The (vendors) that I have a really great and close relationship with give me peace of mind in knowing that if I were ever in a serious situation and needed them to come through, they would.

Master Plans Events & Designs is a premiere boutique full-service event and design company based in Southern California. We partner with each client to provide expert project management and personalized designs from start to finish. We specialize in giving each client impeccable attention to detail and turning ideas into reality.

What’s the biggest challenge you’ve ever faced while planning an event and how did you overcome it?

A few years back one of my weddings had so many challenges leading up to the wedding and into even the morning of the wedding, I honestly wasn’t even sure myself this wedding should happen. If there was bad juju, this was it.

The groom’s uncle passed away suddenly 3 days before the wedding, which for the groom’s family, was a bad sign and therefore ended up not attending the wedding at all. All the immediate family, relatives, and groomsmen were no show. I ended up in a serious car accident en route to pick up items on behalf of the couple and had to rent a vehicle for the rest of the week and up to the wedding. Then the morning of rehearsal, I received a phone call from the bride that the groom slipped and fell down the stairs and broke a leg and arm and ended up in the ER.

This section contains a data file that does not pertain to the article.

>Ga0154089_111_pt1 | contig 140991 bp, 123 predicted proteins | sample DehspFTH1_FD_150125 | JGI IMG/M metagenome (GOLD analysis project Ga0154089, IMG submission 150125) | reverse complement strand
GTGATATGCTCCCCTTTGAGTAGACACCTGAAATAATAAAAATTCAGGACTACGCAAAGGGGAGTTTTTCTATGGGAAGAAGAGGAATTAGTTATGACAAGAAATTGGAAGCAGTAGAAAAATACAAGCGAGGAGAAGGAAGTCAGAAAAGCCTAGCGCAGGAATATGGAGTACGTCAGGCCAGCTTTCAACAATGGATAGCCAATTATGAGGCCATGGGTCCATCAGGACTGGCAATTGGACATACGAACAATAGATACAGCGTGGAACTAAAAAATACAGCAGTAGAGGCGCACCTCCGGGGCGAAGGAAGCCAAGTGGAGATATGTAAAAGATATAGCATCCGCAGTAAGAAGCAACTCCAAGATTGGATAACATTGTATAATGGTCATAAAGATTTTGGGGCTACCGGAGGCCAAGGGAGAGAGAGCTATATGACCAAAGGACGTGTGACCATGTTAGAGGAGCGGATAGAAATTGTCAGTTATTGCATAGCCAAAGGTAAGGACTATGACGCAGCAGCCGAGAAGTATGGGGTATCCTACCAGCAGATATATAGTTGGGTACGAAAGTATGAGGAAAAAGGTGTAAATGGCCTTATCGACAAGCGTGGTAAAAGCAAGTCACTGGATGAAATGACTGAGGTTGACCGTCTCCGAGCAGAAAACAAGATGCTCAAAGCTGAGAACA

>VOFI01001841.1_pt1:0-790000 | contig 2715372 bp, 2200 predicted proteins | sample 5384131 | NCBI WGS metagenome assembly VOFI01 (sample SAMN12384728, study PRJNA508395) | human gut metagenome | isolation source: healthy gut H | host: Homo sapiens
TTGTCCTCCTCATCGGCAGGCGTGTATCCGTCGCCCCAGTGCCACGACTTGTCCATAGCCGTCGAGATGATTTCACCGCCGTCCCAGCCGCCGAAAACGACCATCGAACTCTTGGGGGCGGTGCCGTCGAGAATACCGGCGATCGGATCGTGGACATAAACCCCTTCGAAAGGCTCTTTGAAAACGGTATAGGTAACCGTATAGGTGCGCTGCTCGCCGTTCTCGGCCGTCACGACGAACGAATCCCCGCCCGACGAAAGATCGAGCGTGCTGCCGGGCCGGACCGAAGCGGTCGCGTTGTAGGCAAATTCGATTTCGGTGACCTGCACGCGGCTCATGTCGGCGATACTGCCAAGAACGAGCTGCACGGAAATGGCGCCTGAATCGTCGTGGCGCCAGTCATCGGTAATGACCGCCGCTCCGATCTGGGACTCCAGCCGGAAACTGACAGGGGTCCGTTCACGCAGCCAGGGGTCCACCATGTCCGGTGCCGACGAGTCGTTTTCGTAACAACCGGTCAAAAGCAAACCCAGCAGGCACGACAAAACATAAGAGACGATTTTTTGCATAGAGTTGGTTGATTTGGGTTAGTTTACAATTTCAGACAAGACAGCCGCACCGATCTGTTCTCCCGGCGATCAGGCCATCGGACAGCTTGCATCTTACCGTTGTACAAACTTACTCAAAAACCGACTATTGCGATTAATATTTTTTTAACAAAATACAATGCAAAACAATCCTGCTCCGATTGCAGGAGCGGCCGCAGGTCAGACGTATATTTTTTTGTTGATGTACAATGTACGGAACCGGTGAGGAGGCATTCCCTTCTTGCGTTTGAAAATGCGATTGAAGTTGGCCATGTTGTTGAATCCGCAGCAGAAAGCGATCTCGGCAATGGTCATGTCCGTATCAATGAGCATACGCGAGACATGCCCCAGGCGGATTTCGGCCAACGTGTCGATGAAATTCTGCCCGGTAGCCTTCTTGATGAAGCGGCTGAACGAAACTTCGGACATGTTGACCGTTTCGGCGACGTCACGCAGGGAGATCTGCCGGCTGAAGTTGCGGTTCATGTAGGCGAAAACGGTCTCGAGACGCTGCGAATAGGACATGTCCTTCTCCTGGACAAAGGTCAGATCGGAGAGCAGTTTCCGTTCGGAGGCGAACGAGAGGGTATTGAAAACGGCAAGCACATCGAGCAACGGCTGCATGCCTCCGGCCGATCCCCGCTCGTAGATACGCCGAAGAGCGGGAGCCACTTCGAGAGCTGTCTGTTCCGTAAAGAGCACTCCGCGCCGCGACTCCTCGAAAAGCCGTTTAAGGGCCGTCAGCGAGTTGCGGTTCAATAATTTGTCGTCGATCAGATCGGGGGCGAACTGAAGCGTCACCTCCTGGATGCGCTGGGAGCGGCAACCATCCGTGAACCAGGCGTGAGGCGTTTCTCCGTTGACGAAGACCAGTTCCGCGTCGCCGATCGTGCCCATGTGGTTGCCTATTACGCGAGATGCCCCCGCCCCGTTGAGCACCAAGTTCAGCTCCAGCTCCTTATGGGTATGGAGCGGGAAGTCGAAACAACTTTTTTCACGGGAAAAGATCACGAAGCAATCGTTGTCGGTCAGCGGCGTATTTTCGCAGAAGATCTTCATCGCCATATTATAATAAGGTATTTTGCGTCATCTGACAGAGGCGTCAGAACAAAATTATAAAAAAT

Mind you, this wedding was taking place in Santa Barbara and we were all commuting from LA (est. drive time about 2-2.5 hrs). Our team ended up heading to the venue first to plan as if this event would still take place since half the guests were already on site. Then I received a call that the bride’s relatives were stuck and flight-delayed overseas coming to the wedding due to a typhoon. They eventually made it the day of the wedding, barely.

During this entire time, the couple asked that I not let the parents know as they didn’t want them to worry. By the time rehearsal dinner and rehearsal were to take place, the couple was still a no show. At this point, I had to factor a no wedding scenario. The couple finally showed up 5 hours after the scheduled rehearsal time, with the poor groom in a wheelchair and casts. We ran through a quick rehearsal since both of them were exhausted and the groom was medicated. The couple then pulls me aside and says they are considering canceling the wedding the next day but would keep me posted.